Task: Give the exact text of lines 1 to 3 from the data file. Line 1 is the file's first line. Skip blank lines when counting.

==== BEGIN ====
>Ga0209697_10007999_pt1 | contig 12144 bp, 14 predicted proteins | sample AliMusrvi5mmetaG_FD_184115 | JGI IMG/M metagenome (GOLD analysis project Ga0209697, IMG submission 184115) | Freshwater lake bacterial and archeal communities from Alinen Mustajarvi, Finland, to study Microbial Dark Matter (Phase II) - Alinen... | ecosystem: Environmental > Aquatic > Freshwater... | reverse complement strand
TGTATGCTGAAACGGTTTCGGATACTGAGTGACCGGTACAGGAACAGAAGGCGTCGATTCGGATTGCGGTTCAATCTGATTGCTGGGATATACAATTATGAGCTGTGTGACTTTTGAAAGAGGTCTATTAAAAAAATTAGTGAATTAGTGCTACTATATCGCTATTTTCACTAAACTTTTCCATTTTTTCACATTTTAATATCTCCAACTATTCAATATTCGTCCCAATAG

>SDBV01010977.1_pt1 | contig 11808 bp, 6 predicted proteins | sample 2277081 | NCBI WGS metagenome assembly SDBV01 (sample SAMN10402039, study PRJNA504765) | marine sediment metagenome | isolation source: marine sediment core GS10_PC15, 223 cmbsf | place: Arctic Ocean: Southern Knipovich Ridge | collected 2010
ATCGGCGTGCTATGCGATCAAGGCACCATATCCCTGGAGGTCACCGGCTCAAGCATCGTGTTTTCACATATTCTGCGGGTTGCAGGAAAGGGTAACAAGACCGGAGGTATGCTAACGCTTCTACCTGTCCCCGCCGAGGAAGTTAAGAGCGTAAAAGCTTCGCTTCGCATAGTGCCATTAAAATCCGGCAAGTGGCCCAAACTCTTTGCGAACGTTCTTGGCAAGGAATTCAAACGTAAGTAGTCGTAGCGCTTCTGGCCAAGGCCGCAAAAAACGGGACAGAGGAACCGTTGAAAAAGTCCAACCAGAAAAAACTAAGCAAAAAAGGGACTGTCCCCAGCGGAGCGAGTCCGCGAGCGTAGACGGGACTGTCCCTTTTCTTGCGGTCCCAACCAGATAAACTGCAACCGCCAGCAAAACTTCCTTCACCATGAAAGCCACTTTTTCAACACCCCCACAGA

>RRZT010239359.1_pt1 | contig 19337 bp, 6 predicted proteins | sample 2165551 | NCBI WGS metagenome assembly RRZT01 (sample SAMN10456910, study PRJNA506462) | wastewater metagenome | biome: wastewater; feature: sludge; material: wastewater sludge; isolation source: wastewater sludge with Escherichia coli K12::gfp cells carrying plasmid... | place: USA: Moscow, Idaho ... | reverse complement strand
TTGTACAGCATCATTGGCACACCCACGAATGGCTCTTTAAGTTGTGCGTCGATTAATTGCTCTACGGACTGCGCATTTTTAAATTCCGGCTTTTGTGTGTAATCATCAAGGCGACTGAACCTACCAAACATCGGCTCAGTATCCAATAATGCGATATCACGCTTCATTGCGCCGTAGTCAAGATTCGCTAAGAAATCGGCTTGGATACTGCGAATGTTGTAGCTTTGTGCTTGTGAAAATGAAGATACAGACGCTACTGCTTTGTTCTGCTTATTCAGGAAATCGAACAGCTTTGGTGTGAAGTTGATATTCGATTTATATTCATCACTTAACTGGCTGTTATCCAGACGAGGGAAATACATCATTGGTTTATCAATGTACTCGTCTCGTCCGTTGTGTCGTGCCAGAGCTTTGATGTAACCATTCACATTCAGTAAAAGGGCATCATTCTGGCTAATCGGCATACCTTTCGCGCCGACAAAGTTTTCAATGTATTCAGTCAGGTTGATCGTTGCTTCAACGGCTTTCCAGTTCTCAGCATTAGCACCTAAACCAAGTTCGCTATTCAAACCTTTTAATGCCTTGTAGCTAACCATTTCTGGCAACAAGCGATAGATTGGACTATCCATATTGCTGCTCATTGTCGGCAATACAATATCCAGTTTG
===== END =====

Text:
>Ga0209697_10007999_pt1 | contig 12144 bp, 14 predicted proteins | sample AliMusrvi5mmetaG_FD_184115 | JGI IMG/M metagenome (GOLD analysis project Ga0209697, IMG submission 184115) | Freshwater lake bacterial and archeal communities from Alinen Mustajarvi, Finland, to study Microbial Dark Matter (Phase II) - Alinen... | ecosystem: Environmental > Aquatic > Freshwater... | reverse complement strand
TGTATGCTGAAACGGTTTCGGATACTGAGTGACCGGTACAGGAACAGAAGGCGTCGATTCGGATTGCGGTTCAATCTGATTGCTGGGATATACAATTATGAGCTGTGTGACTTTTGAAAGAGGTCTATTAAAAAAATTAGTGAATTAGTGCTACTATATCGCTATTTTCACTAAACTTTTCCATTTTTTCACATTTTAATATCTCCAACTATTCAATATTCGTCCCAATAG

>SDBV01010977.1_pt1 | contig 11808 bp, 6 predicted proteins | sample 2277081 | NCBI WGS metagenome assembly SDBV01 (sample SAMN10402039, study PRJNA504765) | marine sediment metagenome | isolation source: marine sediment core GS10_PC15, 223 cmbsf | place: Arctic Ocean: Southern Knipovich Ridge | collected 2010